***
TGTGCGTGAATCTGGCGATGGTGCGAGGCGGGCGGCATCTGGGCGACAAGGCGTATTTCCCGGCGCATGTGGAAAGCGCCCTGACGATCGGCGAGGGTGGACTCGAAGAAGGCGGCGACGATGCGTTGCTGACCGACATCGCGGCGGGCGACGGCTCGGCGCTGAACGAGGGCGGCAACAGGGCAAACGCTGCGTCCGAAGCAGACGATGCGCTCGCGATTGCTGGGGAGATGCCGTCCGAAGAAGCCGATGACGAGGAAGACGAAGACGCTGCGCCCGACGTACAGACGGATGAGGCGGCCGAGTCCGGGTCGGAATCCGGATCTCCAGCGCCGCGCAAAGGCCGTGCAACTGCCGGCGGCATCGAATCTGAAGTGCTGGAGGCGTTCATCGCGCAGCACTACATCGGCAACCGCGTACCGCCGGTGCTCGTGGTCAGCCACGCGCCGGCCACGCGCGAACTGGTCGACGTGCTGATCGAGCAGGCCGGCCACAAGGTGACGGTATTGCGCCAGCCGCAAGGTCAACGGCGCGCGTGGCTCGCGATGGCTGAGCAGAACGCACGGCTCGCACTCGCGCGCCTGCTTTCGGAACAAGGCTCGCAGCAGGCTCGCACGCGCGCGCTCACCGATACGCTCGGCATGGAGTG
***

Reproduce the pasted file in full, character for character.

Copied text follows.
TGTGCGTGAATCTGGCGATGGTGCGAGGCGGGCGGCATCTGGGCGACAAGGCGTATTTCCCGGCGCATGTGGAAAGCGCCCTGACGATCGGCGAGGGTGGACTCGAAGAAGGCGGCGACGATGCGTTGCTGACCGACATCGCGGCGGGCGACGGCTCGGCGCTGAACGAGGGCGGCAACAGGGCAAACGCTGCGTCCGAAGCAGACGATGCGCTCGCGATTGCTGGGGAGATGCCGTCCGAAGAAGCCGATGACGAGGAAGACGAAGACGCTGCGCCCGACGTACAGACGGATGAGGCGGCCGAGTCCGGGTCGGAATCCGGATCTCCAGCGCCGCGCAAAGGCCGTGCAACTGCCGGCGGCATCGAATCTGAAGTGCTGGAGGCGTTCATCGCGCAGCACTACATCGGCAACCGCGTACCGCCGGTGCTCGTGGTCAGCCACGCGCCGGCCACGCGCGAACTGGTCGACGTGCTGATCGAGCAGGCCGGCCACAAGGTGACGGTATTGCGCCAGCCGCAAGGTCAACGGCGCGCGTGGCTCGCGATGGCTGAGCAGAACGCACGGCTCGCACTCGCGCGCCTGCTTTCGGAACAAGGCTCGCAGCAGGCTCGCACGCGCGCGCTCACCGATACGCTCGGCATGGAGTG